Weebly for Education
Weebly for Education will let you create a website that can have multiple contributors. Just like with Google Sites, I would create a series of pages and assign each student to be responsible for maintaining one of those pages. Here's an overview of how to get started with Weebly for Education.


Wikis in Plain English
Wondering what a wiki is? Looking for a way to explain wikis to students or colleagues? Common Craft's Wikis in Plain English is probably the best explanation you'll find. (Disclosure: I have a long-standing in-kind relationship with Common Craft).

ReadWorks Offers Free Summer Reading Packets

Summer will be here soon (in the northern hemisphere) and ReadWorks has free summer reading packets that you can send home with your students. The free summer reading packets are available with fiction and nonfiction articles for students entering first grade through high school. Click on either the fiction or nonfiction packet for a grade and it will open a PDF that you can print and distribute to your students. There is an option to download a packet with reading comprehension questions for each grade level.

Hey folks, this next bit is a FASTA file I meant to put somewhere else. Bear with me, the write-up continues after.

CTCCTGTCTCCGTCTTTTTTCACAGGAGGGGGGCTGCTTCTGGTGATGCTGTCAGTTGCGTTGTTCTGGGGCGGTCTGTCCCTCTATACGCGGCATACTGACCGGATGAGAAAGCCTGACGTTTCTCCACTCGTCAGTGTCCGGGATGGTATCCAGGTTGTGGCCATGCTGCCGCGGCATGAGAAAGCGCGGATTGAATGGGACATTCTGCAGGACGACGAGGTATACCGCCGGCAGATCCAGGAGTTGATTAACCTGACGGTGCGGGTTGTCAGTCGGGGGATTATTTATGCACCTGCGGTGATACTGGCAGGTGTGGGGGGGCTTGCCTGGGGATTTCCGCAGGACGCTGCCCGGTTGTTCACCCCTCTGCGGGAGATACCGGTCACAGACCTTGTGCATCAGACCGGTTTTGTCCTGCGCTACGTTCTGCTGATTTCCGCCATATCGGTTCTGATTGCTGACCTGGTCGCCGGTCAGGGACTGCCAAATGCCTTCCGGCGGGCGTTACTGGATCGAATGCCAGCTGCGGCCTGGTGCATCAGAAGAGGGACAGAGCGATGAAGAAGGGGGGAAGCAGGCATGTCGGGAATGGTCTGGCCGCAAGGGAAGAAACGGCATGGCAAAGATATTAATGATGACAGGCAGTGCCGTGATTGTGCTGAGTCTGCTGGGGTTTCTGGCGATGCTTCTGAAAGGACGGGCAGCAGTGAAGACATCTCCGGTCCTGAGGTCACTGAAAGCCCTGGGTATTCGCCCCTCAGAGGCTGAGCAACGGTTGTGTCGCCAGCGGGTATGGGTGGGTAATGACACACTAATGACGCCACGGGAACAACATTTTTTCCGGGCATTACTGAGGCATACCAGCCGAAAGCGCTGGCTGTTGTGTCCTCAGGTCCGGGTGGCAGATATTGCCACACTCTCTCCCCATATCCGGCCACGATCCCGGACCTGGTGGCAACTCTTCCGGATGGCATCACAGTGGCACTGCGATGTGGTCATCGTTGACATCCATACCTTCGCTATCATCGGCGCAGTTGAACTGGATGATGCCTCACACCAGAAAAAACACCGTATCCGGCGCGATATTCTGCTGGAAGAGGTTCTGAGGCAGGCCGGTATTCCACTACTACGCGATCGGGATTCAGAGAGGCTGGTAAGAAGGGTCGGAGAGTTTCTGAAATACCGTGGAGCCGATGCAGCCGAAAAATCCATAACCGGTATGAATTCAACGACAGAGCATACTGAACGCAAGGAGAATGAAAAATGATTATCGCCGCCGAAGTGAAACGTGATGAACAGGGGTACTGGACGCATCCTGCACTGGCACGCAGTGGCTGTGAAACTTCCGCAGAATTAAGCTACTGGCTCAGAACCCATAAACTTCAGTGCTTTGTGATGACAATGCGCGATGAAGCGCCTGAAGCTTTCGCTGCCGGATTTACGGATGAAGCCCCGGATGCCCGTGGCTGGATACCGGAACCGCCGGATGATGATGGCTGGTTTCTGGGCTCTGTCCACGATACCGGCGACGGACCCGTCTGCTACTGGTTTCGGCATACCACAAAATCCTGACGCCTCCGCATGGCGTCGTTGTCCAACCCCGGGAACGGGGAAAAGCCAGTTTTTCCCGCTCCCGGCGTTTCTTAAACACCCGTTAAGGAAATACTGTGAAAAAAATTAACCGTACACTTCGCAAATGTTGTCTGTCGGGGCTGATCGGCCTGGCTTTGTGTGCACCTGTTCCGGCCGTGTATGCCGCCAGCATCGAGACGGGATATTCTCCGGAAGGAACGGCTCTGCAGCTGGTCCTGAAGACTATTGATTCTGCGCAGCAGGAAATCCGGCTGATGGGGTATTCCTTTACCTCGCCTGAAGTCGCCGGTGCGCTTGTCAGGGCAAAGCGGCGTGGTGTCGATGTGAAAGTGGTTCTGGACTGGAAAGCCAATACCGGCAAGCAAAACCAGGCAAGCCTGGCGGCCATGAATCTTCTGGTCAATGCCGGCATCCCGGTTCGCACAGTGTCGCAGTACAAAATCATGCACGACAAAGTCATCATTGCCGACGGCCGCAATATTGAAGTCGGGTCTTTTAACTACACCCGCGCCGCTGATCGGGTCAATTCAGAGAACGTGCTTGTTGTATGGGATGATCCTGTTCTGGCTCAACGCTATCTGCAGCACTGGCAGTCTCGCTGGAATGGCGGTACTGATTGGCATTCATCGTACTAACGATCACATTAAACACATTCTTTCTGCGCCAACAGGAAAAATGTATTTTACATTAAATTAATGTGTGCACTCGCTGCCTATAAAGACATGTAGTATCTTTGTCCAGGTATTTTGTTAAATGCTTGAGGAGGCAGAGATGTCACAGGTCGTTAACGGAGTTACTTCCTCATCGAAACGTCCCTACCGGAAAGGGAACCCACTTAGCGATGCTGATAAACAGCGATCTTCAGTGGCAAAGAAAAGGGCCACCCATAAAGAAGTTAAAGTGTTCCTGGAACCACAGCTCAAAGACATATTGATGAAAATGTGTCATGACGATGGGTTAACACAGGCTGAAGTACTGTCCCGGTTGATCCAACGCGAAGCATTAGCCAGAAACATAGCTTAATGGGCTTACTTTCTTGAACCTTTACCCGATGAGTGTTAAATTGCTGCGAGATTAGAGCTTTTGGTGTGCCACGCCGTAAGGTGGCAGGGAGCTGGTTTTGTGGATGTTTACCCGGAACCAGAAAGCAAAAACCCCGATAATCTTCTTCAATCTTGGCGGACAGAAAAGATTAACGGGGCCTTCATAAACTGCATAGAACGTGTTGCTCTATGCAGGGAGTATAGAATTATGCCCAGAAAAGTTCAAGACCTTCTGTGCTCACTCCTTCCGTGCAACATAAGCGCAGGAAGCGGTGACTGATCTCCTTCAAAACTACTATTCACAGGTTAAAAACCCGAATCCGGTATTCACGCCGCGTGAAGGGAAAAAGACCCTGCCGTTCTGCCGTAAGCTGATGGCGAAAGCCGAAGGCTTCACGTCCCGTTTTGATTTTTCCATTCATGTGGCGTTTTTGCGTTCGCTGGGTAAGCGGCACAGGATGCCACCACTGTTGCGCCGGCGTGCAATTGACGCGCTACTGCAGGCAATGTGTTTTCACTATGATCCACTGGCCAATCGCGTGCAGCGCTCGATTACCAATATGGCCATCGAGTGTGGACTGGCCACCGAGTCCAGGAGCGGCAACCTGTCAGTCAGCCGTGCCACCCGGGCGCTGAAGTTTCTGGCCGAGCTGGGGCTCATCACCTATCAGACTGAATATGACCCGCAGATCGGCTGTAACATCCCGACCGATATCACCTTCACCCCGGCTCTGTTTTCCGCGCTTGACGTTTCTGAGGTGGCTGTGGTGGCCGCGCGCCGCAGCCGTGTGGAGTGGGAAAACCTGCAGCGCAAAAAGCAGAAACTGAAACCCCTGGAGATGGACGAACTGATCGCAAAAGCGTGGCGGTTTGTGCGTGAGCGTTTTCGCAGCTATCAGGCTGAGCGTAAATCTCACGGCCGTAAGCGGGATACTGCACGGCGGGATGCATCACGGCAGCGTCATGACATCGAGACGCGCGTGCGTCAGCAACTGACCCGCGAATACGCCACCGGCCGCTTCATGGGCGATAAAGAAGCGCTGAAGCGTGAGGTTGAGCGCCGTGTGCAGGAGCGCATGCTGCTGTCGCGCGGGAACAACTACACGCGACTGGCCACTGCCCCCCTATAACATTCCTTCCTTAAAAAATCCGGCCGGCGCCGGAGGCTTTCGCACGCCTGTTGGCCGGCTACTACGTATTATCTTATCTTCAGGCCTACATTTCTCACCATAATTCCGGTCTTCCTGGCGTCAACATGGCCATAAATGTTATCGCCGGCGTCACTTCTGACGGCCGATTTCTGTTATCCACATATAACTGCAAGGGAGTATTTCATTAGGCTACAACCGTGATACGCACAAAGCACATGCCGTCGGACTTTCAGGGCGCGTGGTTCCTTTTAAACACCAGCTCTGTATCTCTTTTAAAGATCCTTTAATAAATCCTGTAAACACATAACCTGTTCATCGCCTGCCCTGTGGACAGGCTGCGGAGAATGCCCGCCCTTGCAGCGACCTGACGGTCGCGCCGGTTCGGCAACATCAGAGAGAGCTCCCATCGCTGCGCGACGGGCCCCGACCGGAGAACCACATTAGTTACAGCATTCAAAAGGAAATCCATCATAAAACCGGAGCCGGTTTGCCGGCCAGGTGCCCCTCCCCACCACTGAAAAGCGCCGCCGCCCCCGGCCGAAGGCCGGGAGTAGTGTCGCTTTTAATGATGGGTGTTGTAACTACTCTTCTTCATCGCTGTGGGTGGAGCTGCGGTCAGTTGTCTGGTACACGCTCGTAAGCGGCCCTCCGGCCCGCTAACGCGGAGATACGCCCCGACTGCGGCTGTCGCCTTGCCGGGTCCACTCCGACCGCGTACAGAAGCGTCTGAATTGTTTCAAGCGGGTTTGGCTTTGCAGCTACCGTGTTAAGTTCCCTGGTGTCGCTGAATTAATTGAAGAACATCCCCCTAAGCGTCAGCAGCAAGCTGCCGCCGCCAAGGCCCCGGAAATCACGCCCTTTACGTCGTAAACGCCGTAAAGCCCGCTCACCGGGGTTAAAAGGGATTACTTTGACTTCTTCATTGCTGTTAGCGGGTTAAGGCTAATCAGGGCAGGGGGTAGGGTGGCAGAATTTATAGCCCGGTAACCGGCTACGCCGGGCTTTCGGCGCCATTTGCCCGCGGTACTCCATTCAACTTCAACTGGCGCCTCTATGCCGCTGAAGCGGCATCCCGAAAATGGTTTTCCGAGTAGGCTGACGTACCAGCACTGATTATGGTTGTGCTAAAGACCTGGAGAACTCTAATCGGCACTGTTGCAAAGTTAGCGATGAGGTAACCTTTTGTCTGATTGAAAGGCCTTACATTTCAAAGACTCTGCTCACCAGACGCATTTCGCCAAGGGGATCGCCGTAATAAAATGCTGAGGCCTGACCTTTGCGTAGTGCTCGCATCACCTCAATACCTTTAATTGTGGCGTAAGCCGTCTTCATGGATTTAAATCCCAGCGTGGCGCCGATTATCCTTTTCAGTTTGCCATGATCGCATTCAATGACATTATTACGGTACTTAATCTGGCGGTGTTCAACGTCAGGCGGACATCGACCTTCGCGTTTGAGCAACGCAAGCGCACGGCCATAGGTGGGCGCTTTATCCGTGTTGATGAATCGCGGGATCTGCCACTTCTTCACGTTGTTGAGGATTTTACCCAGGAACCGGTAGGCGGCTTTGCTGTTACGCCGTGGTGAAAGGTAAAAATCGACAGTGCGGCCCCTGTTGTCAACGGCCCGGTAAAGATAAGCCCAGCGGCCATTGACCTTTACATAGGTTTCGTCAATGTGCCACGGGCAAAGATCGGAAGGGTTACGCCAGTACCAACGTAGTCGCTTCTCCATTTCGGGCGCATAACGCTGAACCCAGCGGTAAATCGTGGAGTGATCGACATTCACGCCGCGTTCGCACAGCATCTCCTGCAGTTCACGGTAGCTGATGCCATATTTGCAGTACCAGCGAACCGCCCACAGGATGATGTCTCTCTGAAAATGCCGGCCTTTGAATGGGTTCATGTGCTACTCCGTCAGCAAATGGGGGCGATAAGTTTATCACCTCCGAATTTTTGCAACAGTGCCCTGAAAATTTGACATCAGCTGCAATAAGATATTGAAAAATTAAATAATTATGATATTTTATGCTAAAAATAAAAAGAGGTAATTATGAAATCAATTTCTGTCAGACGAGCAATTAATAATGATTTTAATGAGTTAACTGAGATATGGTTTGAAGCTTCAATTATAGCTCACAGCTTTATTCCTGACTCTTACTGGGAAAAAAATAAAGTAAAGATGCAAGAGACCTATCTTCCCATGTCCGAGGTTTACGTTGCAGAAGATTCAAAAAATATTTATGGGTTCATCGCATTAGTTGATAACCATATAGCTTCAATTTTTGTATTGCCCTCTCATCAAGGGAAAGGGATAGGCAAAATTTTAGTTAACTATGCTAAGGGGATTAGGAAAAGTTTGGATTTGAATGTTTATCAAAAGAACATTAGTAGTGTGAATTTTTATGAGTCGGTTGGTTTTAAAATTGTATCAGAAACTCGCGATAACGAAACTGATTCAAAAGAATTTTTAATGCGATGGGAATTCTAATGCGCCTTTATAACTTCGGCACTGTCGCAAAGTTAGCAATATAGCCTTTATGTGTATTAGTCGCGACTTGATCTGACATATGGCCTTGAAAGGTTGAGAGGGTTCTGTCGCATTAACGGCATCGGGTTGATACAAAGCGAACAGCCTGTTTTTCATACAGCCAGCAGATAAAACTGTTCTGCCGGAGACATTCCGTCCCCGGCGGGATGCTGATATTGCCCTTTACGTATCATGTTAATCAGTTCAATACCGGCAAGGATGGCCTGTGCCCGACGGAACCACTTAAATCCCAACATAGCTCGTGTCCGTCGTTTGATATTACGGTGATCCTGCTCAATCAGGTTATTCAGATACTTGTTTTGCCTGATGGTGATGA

To preview, download, and print the ReadWorks summer reading packets you will need to create a free ReadWorks account.

If this is your first time reading about ReadWorks, there is much more to it than just PDF packets. ReadWorks offers a complete online environment for finding grade-level appropriate fiction and nonfiction assignments then distributing those to your students. Here's a video overview of how ReadWorks works.